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How Coca-Cola Builds Sustainability into Its Licensing Program image

How Coca-Cola Builds Sustainability into Its Licensing Program

Kate Dwyer, Senior Director for Global Licensing at The Coca-Cola Co. outlined the ways in which Coca-Cola has adapted its licensing program to be in synch with the company’s larger corporate sustainability goals during last week’s Licensing International webinar, “How Coca-Cola Builds Sustainability into Its Licensing Program.”

During the past year, consumers have been increasingly willing to pay the 5-10% premium (down from 20-30% a decade ago) that sustainable products typically command, Dwyer said. She cited recent Kantar Media research that found 71% of Millennials (up 13 points from a year earlier) and 68% of GenZers (+11 points) said its important to them when purchasing a product “how environmentally friendly the product is.”

“There has been a pivot in the last 6-12 months because consumers not only say they want it [sustainability], but they are actually willing to pay the difference,” Dwyer said.

A Core Value
The company has long had a corporate sustainability mandate for its core business. Coke is aiming to make its packaging 100% recyclable by 2025 (up from the current 90%) and use 50% recycled materials in its packaging by 2030. On the licensing side, by 2025 all packaging will be required to have 20% recycled materials; those materials must be tracible through the supply chain, Dwyer said, offering a detailed list of goals established for licensee packaging.

It’s not just brand owners, but also major retailers around the world that are applying stricter standards, she pointed out. “As we embarked on this initiative for [licensed] recyclable product guidelines we referenced and benchmarked what retailers and iconic brands are doing and what was important to adopt within our program,” Dwyer said. “We needed to showcase [for licensees] that sustainability is going to continue to be important for retailers and if you want to continue to get penetration there you are going to have to aggressive” in meeting sustainability guidelines.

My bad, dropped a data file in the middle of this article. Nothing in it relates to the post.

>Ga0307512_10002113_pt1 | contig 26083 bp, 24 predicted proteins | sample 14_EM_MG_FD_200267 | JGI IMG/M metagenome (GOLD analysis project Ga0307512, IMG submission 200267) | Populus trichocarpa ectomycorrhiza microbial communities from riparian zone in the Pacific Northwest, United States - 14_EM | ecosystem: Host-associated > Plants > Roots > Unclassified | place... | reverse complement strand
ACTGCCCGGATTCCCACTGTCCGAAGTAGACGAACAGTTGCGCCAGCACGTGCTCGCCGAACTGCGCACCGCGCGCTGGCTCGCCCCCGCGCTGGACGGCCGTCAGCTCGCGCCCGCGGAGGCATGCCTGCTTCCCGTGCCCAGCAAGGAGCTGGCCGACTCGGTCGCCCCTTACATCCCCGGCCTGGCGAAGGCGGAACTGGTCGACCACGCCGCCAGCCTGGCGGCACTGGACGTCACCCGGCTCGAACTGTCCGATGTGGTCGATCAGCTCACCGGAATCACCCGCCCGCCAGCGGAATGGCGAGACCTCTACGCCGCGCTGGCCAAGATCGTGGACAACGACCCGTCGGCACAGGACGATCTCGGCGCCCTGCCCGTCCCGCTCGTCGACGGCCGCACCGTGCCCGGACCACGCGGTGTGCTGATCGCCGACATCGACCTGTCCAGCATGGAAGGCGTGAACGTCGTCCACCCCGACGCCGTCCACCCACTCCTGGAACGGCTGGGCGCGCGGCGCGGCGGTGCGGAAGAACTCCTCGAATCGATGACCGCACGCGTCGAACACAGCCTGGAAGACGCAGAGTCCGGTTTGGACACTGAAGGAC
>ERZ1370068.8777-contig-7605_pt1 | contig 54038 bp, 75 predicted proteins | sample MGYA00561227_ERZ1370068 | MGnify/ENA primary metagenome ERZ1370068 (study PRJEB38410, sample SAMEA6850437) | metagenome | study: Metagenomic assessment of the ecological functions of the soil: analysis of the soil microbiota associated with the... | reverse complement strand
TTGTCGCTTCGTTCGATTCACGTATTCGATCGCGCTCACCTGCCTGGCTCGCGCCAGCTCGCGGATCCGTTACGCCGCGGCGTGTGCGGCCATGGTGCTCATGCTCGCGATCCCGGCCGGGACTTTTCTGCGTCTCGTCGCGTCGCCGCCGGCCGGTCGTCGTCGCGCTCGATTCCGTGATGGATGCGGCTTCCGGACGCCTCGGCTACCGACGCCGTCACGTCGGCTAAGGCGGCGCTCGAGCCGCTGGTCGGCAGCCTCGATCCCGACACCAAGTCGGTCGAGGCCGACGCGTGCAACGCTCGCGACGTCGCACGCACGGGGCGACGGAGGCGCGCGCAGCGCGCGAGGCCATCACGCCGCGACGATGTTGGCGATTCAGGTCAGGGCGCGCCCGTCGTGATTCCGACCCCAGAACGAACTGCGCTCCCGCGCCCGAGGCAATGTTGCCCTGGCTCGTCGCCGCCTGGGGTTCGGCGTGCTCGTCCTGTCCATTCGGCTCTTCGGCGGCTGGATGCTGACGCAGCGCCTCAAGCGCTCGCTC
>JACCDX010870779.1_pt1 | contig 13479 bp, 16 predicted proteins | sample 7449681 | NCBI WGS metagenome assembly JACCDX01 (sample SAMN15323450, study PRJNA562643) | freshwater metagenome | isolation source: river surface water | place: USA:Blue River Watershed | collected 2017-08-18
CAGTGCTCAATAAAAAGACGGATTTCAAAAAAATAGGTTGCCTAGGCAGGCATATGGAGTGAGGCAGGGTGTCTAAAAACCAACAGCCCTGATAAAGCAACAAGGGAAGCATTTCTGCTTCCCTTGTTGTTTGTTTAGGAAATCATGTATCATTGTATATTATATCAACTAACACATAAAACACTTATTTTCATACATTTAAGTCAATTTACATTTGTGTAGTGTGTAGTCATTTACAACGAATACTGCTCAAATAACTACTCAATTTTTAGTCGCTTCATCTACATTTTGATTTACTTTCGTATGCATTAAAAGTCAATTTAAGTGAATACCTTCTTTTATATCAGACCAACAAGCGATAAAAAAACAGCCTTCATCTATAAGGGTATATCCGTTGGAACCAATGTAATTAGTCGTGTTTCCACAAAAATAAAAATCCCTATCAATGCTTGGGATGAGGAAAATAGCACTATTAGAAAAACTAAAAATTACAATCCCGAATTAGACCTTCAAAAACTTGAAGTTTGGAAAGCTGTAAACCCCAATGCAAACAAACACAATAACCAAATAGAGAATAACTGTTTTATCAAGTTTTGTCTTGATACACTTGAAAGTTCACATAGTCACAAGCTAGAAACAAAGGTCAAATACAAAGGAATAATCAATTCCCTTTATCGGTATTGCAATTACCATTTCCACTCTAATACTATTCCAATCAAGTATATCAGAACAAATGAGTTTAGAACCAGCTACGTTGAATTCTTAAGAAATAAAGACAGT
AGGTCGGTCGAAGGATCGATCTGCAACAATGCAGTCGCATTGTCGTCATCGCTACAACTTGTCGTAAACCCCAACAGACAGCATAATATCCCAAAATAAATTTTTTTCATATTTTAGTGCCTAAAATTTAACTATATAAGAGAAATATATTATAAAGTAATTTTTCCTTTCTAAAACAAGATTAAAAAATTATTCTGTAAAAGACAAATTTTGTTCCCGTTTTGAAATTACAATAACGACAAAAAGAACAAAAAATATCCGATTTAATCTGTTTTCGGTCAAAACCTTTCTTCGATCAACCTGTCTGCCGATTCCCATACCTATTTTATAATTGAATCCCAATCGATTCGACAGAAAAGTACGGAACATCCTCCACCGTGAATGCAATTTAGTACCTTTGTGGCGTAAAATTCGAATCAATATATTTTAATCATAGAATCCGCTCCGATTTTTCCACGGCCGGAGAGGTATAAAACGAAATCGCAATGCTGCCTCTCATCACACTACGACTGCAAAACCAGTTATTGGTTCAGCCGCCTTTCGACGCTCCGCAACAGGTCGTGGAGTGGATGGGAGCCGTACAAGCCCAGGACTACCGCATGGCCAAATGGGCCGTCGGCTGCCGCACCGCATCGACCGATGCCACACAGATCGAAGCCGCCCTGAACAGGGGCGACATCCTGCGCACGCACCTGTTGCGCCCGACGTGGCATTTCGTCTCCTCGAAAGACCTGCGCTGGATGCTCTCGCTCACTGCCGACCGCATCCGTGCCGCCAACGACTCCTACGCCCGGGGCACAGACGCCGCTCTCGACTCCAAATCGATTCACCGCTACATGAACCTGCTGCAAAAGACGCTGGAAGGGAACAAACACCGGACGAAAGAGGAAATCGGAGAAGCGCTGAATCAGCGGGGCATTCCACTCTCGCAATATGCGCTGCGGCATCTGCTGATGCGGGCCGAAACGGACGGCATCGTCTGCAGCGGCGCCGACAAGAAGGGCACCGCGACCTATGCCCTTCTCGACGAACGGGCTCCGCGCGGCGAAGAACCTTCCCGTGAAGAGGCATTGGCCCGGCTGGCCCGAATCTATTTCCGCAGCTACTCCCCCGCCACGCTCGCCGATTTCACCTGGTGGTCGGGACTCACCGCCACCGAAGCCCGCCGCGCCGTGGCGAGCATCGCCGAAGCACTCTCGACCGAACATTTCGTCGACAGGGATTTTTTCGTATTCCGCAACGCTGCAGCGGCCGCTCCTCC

The bulk of Coke’s sustainable products are based on the use of recycled materials. Among products she spotlighted were:

  • VF Corp.’s Kipling branded handbags, totes and crossbody bags and waist and backpacks.
  • Coca-Cola x ASICS Gel-Quantum 90 ($120) sneaker, launched in April, featuring a recycled polyester mesh upper.
  • Diesel launched “Diesel x Coca-Cola: The (Re)Collection” in 2019 with a 12-piece capsule collection made from recycled plastic bottles and cotton that also featured Coca-Cola branding. The goal was to raise awareness about recycling . The limited-edition line was initially available only through a hidden shopping page on; to access the secret shop, consumers scanned any recycling logo worldwide.
  • One of Coke’s longest partnerships for products made from recycled materials is a joint venture with Emeco for a chair (launched in 2010) ($345) made from 111 plastic bottles and using a resin developed by chemical giant BASF. The collaboration saved about 15 million bottles from landfills during its first five years.

Among licensed products that have been eliminated as a result of Coke’s sustainability guidelines were Styrofoam coolers. And while Coke licensees sold a “huge number” of the coolers, “it was not a sustainable category,” Dwyer said.

“For us it didn’t make sense to continue if there is a longer-term environmental impact,” Dwyer said. “There have been times we have had big partners that we had to walk away from because they didn’t meet our goals, ambitions or guidelines around our supplier vetting principles.”

(Did you miss the webinar, or want to share it with colleagues? You can access it here.)

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  • Translation provided by Google Translate, please pardon any shortcomings